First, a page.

I had been invited by talented singer-songwriter Annemarie Picerno to play at the Spring Fling Festival at Smitty’s Bar and Grill in the town of Lebanon about 30 miles east of Nashville. It was something of a shock when I walked in; I was the only male in the place who wasn’t sporting either a Stetson, bandana, beard, tattoos, cowboy boots or a mixture of all five. If you remember the scene in 48 Hours where Eddie Murphy walks in to a redneck bar, you’ll know how I felt.
Smitty's Bar & Grill, Lebanon TN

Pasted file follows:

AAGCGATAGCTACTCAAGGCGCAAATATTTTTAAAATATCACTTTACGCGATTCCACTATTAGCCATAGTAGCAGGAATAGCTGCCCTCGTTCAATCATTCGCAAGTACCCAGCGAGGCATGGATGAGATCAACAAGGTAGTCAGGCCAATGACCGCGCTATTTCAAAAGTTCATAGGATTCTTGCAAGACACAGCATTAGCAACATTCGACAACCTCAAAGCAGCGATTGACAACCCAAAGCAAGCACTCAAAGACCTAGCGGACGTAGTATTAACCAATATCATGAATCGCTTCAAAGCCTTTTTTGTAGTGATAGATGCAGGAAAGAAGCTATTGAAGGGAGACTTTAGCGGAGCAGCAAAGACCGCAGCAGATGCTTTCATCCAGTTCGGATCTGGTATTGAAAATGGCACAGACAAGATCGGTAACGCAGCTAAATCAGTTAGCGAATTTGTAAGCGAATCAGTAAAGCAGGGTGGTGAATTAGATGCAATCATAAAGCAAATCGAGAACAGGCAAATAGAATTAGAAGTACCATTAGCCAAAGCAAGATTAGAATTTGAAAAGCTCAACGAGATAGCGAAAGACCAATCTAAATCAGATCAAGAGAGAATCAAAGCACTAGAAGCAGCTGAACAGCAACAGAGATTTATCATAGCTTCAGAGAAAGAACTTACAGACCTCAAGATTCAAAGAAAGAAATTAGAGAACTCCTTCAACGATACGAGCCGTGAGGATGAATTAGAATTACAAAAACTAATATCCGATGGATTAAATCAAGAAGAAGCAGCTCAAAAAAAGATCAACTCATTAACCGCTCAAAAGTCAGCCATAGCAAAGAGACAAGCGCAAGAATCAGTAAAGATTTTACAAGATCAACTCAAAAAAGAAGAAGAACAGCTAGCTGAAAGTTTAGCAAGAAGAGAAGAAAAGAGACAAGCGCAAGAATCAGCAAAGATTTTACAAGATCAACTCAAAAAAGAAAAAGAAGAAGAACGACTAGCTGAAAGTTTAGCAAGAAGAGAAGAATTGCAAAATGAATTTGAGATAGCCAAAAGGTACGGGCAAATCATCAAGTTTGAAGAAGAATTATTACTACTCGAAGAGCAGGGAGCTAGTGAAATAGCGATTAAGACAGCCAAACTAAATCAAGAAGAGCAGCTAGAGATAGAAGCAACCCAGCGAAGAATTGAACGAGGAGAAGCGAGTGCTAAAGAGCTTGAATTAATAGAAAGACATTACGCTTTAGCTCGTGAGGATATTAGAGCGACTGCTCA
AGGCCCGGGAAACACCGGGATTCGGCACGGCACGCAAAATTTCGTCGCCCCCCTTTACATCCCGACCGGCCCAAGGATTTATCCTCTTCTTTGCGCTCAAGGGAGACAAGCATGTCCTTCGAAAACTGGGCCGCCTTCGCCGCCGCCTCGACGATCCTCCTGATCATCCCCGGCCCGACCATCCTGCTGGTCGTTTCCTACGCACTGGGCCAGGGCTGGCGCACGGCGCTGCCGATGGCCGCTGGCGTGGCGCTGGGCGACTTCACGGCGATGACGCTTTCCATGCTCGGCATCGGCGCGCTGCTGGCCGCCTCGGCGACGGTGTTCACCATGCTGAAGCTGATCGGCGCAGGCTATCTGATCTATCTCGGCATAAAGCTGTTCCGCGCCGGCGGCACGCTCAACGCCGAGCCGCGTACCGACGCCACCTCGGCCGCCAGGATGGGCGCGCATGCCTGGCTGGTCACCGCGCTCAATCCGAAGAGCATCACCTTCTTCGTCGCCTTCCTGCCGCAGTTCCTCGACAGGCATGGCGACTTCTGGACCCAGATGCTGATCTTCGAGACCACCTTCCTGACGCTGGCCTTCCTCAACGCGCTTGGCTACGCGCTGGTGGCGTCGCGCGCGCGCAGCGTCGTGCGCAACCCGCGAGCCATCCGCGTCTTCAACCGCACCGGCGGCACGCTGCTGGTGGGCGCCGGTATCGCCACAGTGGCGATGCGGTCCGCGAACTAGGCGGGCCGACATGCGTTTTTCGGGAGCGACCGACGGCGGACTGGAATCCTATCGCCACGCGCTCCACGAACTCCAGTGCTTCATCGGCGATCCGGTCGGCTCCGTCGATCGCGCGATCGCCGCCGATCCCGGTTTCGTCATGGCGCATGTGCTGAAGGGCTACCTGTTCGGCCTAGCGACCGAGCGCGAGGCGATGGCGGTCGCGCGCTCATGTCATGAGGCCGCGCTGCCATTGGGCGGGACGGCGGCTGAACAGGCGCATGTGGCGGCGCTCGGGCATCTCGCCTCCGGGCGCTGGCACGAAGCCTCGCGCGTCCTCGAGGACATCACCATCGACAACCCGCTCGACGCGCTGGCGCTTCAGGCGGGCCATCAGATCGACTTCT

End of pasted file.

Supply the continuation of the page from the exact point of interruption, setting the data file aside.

Once on stage, my English accent silenced the crowd. I thought it best to flag up my Irish ancestryand explain the reason for writing the song I was about to play called Restless Celtic Heart. I had prepared a whole speech about how the Irish had brought their folk music across the Atlantic Ocean with them in the 19th century and how America had developed it into bluegrass and how eventually it became country music. But nerves somehow got the better of me and I blurted out “the Irish invented country music.” There was absolute silence in the room, and bewilderment on many of the faces looking my way. As I contemplated trying to make a run for it, an old man with a more than passing resemblance to Western movie stalwart Walter Brennan stood up and started clapping. “Yes, sir-ee,” he said. Pretty soon others joined in, until the whole room was whooping and hollering. I started the song which has a sort of Johnny-Cash-goes-Celtic vibe to it and pretty soon the whole room was clapping and singing along.